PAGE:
With the sole exception of Vivaldi’s Stabat Mater, the program that conductor Federico Cortese and the New England String Ensemble served up on April 17 in Jordan Hall was an all-British one, ranging from Purcell to modern masters Michael Tippett and Benjamin Britten and contemporary eminence George Benjamin. However, as Mr. Cortese’s introductory note explained, the real unifying factor was that each reflected an aspect—either inherently or by reflection—on the Baroque. As a secondary theme, the Tippett, Britten and Benjamin were early works in the composers’ outputs. (In all but the Tippett and Britten, the performance forces of NESE were considerably reduced.) The featured soloist was Abigail Nims, a young mezzo-soprano from Delaware, Ohio, a suburb of Columbus and home of Ohio Wesleyan University, where her parents teach voice and where she and her brother studied. She demonstrated two extremes of her expressive range in the Vivaldi, Purcell and Benjamin.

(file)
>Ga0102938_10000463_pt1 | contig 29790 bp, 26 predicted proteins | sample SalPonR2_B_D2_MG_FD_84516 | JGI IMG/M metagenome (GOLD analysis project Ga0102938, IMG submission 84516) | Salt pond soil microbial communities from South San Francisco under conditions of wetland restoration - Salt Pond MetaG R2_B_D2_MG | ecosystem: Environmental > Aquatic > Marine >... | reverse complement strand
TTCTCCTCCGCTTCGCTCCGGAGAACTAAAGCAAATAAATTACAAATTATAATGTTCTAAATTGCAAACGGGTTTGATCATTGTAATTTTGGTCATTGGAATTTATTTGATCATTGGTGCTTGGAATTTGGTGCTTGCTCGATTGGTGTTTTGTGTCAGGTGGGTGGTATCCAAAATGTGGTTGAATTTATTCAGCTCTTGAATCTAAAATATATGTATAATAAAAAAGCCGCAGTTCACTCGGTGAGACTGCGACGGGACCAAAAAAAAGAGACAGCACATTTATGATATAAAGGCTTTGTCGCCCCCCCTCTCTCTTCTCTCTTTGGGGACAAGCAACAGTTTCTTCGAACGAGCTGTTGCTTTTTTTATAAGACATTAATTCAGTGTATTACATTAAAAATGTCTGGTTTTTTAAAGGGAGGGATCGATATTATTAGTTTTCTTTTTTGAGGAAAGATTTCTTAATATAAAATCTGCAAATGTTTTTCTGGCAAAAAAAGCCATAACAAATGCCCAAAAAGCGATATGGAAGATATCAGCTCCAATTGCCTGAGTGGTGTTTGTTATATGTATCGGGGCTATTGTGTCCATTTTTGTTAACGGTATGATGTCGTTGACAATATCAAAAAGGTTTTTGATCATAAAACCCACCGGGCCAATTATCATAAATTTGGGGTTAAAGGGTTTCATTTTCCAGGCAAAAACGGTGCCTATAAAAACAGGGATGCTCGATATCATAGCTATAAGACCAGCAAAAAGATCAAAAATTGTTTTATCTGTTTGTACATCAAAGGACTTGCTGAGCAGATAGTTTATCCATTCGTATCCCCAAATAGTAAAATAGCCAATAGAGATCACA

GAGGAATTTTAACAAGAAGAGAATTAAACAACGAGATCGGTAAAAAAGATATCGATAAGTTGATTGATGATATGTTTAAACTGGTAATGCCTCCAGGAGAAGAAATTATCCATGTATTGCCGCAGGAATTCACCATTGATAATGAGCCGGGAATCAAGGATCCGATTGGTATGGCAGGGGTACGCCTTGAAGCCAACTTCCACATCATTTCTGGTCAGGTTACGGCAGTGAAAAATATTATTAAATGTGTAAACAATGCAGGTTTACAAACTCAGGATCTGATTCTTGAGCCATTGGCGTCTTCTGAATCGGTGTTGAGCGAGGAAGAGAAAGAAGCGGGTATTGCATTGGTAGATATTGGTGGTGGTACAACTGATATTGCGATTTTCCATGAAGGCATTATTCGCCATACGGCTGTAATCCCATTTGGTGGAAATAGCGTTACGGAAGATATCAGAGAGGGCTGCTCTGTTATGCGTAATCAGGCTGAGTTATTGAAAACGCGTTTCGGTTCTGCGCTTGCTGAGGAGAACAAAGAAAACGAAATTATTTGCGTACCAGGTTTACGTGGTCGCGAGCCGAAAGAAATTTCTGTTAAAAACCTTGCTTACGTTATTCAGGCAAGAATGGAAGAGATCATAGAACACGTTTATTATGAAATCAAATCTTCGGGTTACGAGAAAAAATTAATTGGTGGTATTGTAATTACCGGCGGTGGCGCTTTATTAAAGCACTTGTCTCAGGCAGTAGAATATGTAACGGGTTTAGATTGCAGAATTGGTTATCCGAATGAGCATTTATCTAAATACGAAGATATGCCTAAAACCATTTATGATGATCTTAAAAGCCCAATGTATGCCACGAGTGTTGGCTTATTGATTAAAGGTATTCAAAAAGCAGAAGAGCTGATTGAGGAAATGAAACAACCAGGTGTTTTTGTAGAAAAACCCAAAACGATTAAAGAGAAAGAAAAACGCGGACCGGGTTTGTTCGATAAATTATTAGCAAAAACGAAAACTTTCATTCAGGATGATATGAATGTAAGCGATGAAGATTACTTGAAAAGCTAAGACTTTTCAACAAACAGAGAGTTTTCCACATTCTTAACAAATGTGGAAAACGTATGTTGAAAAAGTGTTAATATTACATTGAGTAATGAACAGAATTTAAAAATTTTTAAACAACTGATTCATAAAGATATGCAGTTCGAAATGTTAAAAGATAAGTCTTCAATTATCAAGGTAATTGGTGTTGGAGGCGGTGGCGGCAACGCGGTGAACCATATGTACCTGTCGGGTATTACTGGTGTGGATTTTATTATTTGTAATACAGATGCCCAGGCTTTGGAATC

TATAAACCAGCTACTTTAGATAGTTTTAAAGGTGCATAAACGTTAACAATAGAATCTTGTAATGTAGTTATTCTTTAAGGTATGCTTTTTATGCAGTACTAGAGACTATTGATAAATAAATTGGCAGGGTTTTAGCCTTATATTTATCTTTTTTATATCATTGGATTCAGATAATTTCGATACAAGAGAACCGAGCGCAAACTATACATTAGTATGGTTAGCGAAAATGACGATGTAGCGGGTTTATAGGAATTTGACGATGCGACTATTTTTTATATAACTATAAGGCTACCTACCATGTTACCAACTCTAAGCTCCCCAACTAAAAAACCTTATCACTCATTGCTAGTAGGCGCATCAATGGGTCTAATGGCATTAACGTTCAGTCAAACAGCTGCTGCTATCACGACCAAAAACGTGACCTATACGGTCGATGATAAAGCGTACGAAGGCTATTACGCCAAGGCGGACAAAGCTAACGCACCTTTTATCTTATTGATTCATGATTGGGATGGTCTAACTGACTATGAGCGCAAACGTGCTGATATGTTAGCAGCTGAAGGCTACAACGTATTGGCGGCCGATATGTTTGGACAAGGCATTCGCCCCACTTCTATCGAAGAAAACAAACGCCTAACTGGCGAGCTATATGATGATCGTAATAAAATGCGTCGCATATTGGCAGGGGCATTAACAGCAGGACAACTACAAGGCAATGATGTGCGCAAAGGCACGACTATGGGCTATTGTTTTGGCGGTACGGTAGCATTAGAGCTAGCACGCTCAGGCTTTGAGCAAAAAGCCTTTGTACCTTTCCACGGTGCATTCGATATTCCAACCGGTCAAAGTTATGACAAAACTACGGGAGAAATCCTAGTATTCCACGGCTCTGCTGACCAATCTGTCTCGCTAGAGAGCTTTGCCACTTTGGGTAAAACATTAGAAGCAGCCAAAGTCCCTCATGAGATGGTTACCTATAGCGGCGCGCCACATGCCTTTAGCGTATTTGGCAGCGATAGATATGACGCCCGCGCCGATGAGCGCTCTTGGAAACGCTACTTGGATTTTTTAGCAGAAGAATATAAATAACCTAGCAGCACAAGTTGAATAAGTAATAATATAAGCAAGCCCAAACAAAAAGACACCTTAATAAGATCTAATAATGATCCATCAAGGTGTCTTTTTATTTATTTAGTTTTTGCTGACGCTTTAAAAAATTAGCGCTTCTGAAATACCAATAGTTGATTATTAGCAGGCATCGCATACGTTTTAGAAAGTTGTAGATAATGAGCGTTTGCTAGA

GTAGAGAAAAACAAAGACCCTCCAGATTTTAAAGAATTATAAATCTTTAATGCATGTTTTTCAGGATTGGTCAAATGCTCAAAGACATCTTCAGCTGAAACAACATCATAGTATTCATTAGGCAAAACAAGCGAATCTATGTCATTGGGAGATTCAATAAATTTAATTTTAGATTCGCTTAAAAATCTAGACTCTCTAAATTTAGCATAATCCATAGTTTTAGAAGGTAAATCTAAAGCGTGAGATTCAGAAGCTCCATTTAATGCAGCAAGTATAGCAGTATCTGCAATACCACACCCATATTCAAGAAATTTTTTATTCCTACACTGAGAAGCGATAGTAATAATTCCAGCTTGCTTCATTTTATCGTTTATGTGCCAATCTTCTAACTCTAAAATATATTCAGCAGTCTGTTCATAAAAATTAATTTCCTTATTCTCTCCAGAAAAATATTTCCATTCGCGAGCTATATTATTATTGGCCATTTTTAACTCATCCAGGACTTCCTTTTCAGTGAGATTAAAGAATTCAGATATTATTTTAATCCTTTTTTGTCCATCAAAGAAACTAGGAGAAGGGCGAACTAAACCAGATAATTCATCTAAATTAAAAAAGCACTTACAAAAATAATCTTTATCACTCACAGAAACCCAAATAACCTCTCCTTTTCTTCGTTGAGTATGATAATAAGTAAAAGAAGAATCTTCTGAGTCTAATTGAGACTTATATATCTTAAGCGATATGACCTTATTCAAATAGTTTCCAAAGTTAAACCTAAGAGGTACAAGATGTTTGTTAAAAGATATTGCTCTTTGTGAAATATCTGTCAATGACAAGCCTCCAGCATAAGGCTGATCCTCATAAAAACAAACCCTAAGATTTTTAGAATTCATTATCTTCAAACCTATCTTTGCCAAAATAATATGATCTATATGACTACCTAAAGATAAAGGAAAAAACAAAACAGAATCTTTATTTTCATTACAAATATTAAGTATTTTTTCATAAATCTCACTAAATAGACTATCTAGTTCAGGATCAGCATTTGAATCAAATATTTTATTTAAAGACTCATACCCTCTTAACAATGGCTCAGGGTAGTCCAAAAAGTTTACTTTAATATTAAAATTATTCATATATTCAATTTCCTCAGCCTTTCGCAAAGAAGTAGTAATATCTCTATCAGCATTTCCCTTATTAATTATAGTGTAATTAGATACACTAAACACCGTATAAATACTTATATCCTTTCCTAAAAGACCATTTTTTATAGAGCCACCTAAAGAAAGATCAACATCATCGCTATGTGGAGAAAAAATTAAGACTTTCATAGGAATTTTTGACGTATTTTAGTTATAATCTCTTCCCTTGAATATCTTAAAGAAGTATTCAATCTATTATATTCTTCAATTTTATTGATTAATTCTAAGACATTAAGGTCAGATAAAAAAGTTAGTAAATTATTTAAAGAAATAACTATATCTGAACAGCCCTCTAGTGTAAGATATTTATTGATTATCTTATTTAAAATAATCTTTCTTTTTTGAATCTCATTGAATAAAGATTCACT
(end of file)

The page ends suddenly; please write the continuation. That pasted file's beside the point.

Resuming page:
Michael Tippett wrote his Concerto for Double String Orchestra in 1938, at the age of 33, relatively early in his late-blooming career. Although structured more along classical lines, the division of the orchestra into two units recalls Baroque practices. The work’s outer movements display rhythmic vitality with irregularly deployed accents within a straightforward metrical scheme and a largely horizontal contrapuntal development of melodic ideas. The slow central movement produces lovely organ-like sonorities and a theme suggested by a Scottish folk-tune, with a jarring suggestion of a blue note that re-emerges towards the end of the finale. The ambience here is somewhat pastoral with modalism employed analogously to Vaughan Williams. Cortese kept a lively and highly visible beat throughout, with full display of virtuoso independent-hand conducting technique. The ensemble and intonation of the orchestra were flawless. One sensed, however, an ultimate lack of urgency and bite in the music, even a flabbiness at the center of the finale, where attacks and textural contrasts were conspicuously absent. Tippett, we suspect, is more to blame than the performers. The double-orchestra conceit, except in obvious places where one half is silent, is more a visual than an aural phenomenon here, with basic musical materials common to both halves. Despite his assiduous study of musical counterpoint, Tippett had not yet achieved the mastery to make persuasive the counterpoint between the orchestral forces themselves.